Nord Stream pipeline attack: Ukraine denies involvement - Dispatch Weekly

March 8, 2023 - Reading time: 4 minutes

​The attack on the Nord Stream pipeline in September, which were constructed to transport Russian natural gas to Germany, has been categorically rejected by Ukraine.

The denial comes in response to a New York Times report that quoted unnamed American intelligence sources as saying a pro-Ukrainian organisation was to blame.

Ukraine “was absolutely not involved,” according to Mykhailo Podolyak, a member of the Ukrainian president’s advisory council.

As a “coordinated attempt to rig the news,” Russia scorned the report.

Dmitry Peskov, a spokesman for the Kremlin, questioned how the US could draw conclusions without conducting an investigation. He told the state news agency Ria-Novosti: “Clearly, the attack’s perpetrators aimed to divert attention.

German media report authorities believe they have identified the boat used to plant the bombs.

Before the explosions, Russian gas deliveries had been stopped. In August of last year, Russia shut down the Nord Stream 1 pipeline, claiming it required maintenance. The Nord Stream 2 project had never been operational.

Although the specific cause of the explosions that hit the natural gas pipelines on 26 September is uncertain, it is commonly accepted that they were the target of an assault.

Moscow has accused the West of being responsible for the blasts and requested that the UN Security Council conduct its own investigation.

Although the EU has repeatedly claimed that Russia uses its gas pipelines as a weapon against the West, Nato and Western leaders have refrained from publicly accusing Moscow of assaulting its own pipelines.

The attack on the Nord Stream pipelines may have been carried out by a pro-Ukrainian group, according to new intelligence that US authorities have evaluated, said a report in the New York Times on Tuesday.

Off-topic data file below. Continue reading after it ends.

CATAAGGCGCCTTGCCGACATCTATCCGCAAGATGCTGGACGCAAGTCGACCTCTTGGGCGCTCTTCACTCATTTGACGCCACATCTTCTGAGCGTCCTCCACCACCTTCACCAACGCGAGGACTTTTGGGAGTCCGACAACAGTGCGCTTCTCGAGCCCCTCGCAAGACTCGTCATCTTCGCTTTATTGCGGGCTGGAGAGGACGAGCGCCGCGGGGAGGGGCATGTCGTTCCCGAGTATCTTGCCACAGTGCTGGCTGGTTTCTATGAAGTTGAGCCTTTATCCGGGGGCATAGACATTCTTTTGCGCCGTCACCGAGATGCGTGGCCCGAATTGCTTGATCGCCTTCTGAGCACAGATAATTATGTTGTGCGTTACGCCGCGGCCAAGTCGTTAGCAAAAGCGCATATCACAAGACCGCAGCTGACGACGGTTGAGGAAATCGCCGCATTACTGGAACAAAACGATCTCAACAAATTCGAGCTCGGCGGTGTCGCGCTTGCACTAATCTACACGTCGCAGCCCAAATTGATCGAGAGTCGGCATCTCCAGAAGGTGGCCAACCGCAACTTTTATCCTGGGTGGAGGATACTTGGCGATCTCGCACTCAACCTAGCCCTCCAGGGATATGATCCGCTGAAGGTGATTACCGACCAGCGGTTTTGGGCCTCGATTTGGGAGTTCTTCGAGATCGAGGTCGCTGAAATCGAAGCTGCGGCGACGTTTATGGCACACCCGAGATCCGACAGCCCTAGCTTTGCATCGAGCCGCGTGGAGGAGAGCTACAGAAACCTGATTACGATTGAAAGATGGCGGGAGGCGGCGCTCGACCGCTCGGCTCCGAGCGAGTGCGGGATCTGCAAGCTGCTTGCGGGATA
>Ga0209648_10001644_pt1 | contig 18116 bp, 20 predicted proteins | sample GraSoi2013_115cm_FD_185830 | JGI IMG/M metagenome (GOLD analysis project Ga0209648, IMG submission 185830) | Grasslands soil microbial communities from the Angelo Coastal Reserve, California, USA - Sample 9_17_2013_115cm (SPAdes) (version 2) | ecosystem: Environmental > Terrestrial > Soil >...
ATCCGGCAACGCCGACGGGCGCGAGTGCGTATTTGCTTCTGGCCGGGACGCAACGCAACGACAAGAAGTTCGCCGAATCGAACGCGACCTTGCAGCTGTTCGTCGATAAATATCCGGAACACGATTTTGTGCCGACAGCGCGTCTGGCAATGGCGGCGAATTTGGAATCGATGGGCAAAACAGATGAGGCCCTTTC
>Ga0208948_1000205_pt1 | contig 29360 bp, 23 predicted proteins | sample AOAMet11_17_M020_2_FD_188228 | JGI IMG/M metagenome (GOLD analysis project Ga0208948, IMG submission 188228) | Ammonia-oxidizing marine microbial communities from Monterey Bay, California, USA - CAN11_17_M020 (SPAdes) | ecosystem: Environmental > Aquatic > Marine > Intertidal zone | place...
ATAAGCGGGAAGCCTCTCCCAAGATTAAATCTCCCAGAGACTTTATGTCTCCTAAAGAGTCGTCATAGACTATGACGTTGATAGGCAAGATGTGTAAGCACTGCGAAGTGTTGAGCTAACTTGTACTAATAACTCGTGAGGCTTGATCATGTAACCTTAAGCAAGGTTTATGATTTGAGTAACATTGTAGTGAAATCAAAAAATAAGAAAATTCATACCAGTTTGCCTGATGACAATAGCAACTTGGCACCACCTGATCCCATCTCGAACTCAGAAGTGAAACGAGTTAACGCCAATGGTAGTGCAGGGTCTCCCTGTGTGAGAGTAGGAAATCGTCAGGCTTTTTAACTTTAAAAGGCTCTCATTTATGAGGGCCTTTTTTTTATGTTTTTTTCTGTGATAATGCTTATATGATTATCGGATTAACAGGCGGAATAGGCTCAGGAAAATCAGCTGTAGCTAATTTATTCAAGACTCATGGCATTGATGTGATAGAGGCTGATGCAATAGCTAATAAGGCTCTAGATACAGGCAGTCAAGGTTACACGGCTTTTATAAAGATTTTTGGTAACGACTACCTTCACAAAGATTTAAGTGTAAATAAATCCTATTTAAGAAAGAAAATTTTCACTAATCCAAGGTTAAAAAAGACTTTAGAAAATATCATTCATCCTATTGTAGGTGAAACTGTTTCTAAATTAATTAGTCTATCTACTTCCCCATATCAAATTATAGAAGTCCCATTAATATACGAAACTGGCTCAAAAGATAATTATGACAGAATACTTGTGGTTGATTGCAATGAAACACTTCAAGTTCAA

There is no proof that Ukrainian President Volodymyr Zelensky or his top lieutenants were involved in the operation, according to the article, which cited unidentified US sources.

Authorities who have analysed the intelligence said they thought the saboteurs were probably Ukrainian or Russian citizens, or a combination of the two, it said.

In response to the New York Times article, Mr. Podolyak emphasised that Kyiv was unaware of what had taken place.

German tabloid Die Zeit stated that German officials had made progress in their inquiry into the reason behind the attacks on Tuesday.

The boat used to lay the explosives was a yacht chartered from a company based in Poland, according to collaborative research by the daily and other German media outlets. The yacht reportedly belonged to two Ukrainians. Unknown countries may have been involved in the incident.

The newspaper claims that German authorities have not yet discovered any proof of who ordered the damage. It also emphasises that there is still a chance that Ukraine might be the target of a false flag operation.

The September incident is believed to have destroyed at least 50m (164ft) of the underwater Nord Stream 1 pipeline carrying Russian gas to Germany.

The pipe and its more recent twin, Nord Stream 2, were allegedly the targets of four “strong explosions,” according to Danish police.

Authorities from Germany, Denmark, and Sweden have all looked into the incident.

According to Mr. Peskov, the nations that own shares in Nord Stream should demand an immediate, open examination.

He stated, “We are still not permitted in the investigation. “We just just received notes about this from the Swedes and Danes. This is more than just odd. It has the odour of a horrifying crime.”

Russia has provided Western Europe with enormous supplies of natural gas for many years. Yet, the majority of EU nations significantly cut their dependency on Russian energy when the conflict in Ukraine broke out in February of last year.

DW Staff

David Lintott is the Editor-in-Chief, leading our team of talented freelance journalists. He specializes in covering culture, sport, and society. Originally from the decaying seaside town of Eastbourne, he attributes his insightful world-weariness to his roots in this unique setting.